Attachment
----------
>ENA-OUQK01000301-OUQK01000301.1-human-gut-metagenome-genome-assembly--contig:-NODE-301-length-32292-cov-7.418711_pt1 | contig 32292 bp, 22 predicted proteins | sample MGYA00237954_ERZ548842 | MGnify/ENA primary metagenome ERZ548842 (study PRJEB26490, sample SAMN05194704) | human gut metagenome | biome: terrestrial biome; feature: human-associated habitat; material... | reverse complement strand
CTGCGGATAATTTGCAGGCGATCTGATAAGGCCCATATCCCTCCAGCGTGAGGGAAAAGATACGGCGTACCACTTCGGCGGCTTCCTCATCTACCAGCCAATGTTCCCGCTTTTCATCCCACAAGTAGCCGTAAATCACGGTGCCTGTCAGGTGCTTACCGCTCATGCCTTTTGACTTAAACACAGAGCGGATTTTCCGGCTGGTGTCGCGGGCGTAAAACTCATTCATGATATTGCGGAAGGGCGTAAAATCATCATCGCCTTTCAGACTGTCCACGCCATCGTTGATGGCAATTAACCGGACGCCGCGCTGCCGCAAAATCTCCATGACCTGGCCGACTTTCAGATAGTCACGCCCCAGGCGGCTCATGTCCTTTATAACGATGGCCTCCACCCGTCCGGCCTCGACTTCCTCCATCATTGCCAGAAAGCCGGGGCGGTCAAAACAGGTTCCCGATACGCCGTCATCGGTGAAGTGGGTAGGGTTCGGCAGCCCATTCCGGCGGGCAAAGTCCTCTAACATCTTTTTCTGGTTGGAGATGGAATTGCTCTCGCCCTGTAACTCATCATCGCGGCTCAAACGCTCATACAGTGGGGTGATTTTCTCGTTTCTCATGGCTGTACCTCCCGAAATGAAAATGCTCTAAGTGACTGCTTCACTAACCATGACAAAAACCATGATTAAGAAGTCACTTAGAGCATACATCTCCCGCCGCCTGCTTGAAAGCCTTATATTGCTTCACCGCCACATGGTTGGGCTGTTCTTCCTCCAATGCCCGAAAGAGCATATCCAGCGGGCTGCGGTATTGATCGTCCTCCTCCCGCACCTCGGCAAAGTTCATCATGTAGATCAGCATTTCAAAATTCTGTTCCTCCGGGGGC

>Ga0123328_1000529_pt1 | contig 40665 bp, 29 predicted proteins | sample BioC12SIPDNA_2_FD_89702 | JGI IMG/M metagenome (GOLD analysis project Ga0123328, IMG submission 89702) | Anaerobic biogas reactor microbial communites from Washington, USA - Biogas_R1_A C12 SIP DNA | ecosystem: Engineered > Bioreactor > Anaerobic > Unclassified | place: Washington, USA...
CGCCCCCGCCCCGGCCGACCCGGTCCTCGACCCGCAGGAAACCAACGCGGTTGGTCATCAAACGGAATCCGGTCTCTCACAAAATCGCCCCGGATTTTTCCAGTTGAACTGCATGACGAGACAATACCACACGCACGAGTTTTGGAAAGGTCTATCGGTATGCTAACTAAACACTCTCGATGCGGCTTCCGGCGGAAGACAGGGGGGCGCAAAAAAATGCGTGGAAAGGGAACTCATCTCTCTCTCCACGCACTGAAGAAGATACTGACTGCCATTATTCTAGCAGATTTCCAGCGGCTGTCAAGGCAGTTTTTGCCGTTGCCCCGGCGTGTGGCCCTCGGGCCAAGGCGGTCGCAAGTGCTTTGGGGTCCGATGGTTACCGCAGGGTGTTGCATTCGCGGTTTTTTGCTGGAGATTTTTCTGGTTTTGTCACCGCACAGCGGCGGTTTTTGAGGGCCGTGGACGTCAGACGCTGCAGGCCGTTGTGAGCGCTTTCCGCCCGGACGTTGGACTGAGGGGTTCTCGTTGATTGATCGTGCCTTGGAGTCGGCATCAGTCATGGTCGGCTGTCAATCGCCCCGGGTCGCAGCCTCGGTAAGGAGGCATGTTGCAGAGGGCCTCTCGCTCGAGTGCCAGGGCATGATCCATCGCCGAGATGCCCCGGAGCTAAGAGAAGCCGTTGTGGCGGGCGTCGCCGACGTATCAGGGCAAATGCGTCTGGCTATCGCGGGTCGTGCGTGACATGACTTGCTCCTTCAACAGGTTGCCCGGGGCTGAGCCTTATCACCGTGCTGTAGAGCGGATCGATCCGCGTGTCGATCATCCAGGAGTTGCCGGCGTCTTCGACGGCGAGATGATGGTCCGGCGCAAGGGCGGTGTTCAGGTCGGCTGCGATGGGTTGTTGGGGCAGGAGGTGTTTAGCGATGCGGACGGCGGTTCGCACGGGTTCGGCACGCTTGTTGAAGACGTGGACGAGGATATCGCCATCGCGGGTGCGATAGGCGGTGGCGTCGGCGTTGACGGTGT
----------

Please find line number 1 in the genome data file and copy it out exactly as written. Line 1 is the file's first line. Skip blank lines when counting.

>ENA-OUQK01000301-OUQK01000301.1-human-gut-metagenome-genome-assembly--contig:-NODE-301-length-32292-cov-7.418711_pt1 | contig 32292 bp, 22 predicted proteins | sample MGYA00237954_ERZ548842 | MGnify/ENA primary metagenome ERZ548842 (study PRJEB26490, sample SAMN05194704) | human gut metagenome | biome: terrestrial biome; feature: human-associated habitat; material... | reverse complement strand